The week of July 11 was one that was full of regulatory excitement.

As expected, the U.S. Department of Health and Human Services (HHS) extended the COVID-19 public health emergency (PHE), giving us at least 90 more days of the waivers. And with the uncertainty of the new COVID variant with some areas reporting increasing hospitalization rates, it is nice to have the extension. But there are many who are not happy with HHS for waiting until the last minute to make the extension official. This was totally unnecessary and created a lot of anxiety. HHS has also promised to give 60-day notice if they plan to cancel the PHE so that did provide some reassurance that this extension was coming but a promise has no regulatory weight so until that extension shows up on the PHE page, interested parties are right to be nervous.

I hope all of you read my RACmonitor article from last week. There are lots of Medicare regulations that are confusing but how to properly apply the case-by-case exception is definitely in the top five. As I discuss in the article, if you carefully read the 2016 Outpatient Prospective Payment System (OPPS) Final Rule, the Centers for Medicare & Medicaid Services (CMS) make it clear it is not a rare and unusual exception. And to support that, what I did not mention in my article, is that CMS included a discussion of the use of the case-by-case exception in the 2018 OPPS Final rule when they removed total knee arthroplasty from the inpatient-only list. Every single patient undergoing knee arthroplasty is clinically stable and yet CMS allows the exception to be used there for patients at higher risk. Now of course the trick is getting the documentation to support the use of the exception because we all know surgeons just love to document.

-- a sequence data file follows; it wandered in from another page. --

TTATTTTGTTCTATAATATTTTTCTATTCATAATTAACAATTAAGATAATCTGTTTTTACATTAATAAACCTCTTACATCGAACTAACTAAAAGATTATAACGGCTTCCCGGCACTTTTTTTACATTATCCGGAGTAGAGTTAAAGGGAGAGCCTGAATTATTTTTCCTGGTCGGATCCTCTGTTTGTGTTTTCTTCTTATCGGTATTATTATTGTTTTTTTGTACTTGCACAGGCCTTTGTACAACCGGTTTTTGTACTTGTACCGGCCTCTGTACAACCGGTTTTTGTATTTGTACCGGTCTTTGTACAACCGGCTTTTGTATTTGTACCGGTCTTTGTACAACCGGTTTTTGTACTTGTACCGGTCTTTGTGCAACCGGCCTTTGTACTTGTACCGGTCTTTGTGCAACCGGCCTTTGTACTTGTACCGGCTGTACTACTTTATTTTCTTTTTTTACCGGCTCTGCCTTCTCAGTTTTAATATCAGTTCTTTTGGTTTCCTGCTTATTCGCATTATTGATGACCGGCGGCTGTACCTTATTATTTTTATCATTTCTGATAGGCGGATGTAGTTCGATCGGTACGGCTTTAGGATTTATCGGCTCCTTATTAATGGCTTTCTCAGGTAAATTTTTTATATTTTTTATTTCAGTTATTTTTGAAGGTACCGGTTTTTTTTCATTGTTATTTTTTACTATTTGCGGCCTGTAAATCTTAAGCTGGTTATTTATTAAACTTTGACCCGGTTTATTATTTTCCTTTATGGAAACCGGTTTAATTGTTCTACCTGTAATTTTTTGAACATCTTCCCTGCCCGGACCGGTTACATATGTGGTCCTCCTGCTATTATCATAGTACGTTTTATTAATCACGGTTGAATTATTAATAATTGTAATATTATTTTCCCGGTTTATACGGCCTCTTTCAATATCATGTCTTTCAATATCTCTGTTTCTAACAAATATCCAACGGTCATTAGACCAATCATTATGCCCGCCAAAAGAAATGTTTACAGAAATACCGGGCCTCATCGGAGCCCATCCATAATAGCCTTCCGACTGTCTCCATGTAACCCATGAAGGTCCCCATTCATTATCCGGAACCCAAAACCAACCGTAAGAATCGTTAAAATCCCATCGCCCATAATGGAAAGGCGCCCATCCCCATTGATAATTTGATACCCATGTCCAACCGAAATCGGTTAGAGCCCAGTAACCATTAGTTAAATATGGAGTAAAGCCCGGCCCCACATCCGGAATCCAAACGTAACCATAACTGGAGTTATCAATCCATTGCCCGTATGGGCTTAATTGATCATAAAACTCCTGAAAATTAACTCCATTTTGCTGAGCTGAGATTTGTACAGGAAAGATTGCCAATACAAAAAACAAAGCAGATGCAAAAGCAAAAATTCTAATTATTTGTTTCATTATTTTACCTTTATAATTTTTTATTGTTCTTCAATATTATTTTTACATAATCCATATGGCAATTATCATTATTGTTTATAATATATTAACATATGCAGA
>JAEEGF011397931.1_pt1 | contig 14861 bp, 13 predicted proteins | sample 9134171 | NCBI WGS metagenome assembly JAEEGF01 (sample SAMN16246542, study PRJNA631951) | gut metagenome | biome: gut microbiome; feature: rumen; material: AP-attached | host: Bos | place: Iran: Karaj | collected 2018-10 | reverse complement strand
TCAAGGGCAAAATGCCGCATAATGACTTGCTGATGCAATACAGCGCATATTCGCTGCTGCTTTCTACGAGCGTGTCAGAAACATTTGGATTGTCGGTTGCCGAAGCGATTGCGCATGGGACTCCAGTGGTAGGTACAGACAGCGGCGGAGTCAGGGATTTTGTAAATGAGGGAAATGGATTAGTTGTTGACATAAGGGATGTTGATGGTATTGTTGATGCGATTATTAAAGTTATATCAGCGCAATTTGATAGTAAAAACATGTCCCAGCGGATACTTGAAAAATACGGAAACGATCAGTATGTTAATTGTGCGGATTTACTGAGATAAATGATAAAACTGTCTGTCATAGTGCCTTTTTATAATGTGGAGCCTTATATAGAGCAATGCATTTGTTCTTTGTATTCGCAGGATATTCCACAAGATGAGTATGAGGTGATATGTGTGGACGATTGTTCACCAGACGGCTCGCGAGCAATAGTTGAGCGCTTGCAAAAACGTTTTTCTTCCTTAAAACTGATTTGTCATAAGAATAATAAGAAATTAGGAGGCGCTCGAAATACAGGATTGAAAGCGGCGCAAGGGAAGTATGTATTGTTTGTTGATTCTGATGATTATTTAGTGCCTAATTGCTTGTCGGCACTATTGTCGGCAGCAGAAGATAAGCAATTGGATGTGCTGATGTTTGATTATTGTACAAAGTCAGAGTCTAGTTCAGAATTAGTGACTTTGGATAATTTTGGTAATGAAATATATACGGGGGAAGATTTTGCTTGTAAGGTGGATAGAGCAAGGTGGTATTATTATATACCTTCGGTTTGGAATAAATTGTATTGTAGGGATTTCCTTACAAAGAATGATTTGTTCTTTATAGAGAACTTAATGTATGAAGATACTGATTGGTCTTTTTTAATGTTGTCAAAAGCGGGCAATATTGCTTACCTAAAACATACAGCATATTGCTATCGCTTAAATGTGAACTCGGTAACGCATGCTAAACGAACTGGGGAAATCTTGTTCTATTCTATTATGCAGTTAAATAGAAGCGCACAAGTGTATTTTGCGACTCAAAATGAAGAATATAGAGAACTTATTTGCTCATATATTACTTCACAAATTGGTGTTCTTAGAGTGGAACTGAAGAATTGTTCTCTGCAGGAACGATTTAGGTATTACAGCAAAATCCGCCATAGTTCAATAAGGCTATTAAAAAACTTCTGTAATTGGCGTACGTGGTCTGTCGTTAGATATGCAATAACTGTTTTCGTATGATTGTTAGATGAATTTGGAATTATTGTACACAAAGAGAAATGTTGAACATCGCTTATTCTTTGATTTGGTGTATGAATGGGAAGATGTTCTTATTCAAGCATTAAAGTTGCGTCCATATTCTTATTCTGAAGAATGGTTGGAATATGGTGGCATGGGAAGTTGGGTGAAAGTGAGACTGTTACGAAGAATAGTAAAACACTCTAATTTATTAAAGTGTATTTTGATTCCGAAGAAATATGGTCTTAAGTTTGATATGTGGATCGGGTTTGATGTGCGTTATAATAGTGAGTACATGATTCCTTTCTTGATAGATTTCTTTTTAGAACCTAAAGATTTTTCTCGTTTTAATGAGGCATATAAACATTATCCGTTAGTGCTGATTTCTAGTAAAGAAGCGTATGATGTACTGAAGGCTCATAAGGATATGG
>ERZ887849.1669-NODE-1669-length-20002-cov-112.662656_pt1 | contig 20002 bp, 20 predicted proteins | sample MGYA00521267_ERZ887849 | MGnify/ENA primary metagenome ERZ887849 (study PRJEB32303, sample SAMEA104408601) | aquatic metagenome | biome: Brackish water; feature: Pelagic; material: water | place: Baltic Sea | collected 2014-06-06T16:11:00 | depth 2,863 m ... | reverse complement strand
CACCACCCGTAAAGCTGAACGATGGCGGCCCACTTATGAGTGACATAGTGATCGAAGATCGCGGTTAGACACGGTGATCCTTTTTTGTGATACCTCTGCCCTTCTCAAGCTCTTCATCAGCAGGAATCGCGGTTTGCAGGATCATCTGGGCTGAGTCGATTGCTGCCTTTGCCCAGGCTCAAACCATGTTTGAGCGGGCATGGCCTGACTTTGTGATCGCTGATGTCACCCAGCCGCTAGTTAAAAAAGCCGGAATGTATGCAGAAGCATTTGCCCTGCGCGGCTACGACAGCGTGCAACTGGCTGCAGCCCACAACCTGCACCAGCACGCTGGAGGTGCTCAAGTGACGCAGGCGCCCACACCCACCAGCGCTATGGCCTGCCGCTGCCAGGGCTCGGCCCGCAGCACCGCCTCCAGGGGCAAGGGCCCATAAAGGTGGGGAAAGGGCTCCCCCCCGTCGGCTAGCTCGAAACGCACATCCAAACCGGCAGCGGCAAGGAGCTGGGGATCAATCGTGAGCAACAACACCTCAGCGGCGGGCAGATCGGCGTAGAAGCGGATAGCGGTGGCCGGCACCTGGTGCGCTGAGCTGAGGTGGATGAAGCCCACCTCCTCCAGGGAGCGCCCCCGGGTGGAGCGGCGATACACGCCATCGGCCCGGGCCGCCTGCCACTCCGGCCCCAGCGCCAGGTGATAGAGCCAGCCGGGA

Moving on, I noted last week that there are going to be major changes to the physician documentation rules for hospital visits. Well, it looks like the people who write the coding rules created a new controversy. Throughout the new explanations they refer to patients who are either Inpatient status or Observation status. Yep, they call observation a status despite the fact it is a service provided to patients whose status is outpatient. Now of course many of us colloquially refer to observation as a status when talking about those outpatients who are receiving observation services, but the problem is that there are many patients in the hospital who are neither inpatient nor observation such as outpatient surgery patients in routine recovery overnight. And the new coding rules from the American Medical Association (AMA) make absolutely no mention of how those visits are to be coded. In 2022, the physicians use the office visit codes but is that the intent of AMA and CMS for 2023? I doubt it. I always thought that simplifying things usually does not include making things more complicated, but they seemed to have done just that. I have raised this issue on the phone and in writing with the AMA and CMS so hopefully we will see clarification.

Finally, CMS released the proposed 2023 OPPS rule, and the good news is that nothing is changing with the Two-Midnight rule. There are 10 surgeries proposed to be removed from the inpatient-only list with none of them of any consequence and one surgery added to the ASC list.

The big news though is that they are adding 10 facet joint interventions, including injections, to the hospital outpatient prior authorization program as of March 2023. This is going to place a big administrative burden on hospital pain management clinics so starting preparations soon seems wise.

I have a lot more reading to do so continue to listen to Monitor Monday and read RACmonitor for more details.

Programming Note: This to Dr. Hirsch every Monday on Monitor Mondays as he makes his Monday Rounds, sponsored by R1 RCM.

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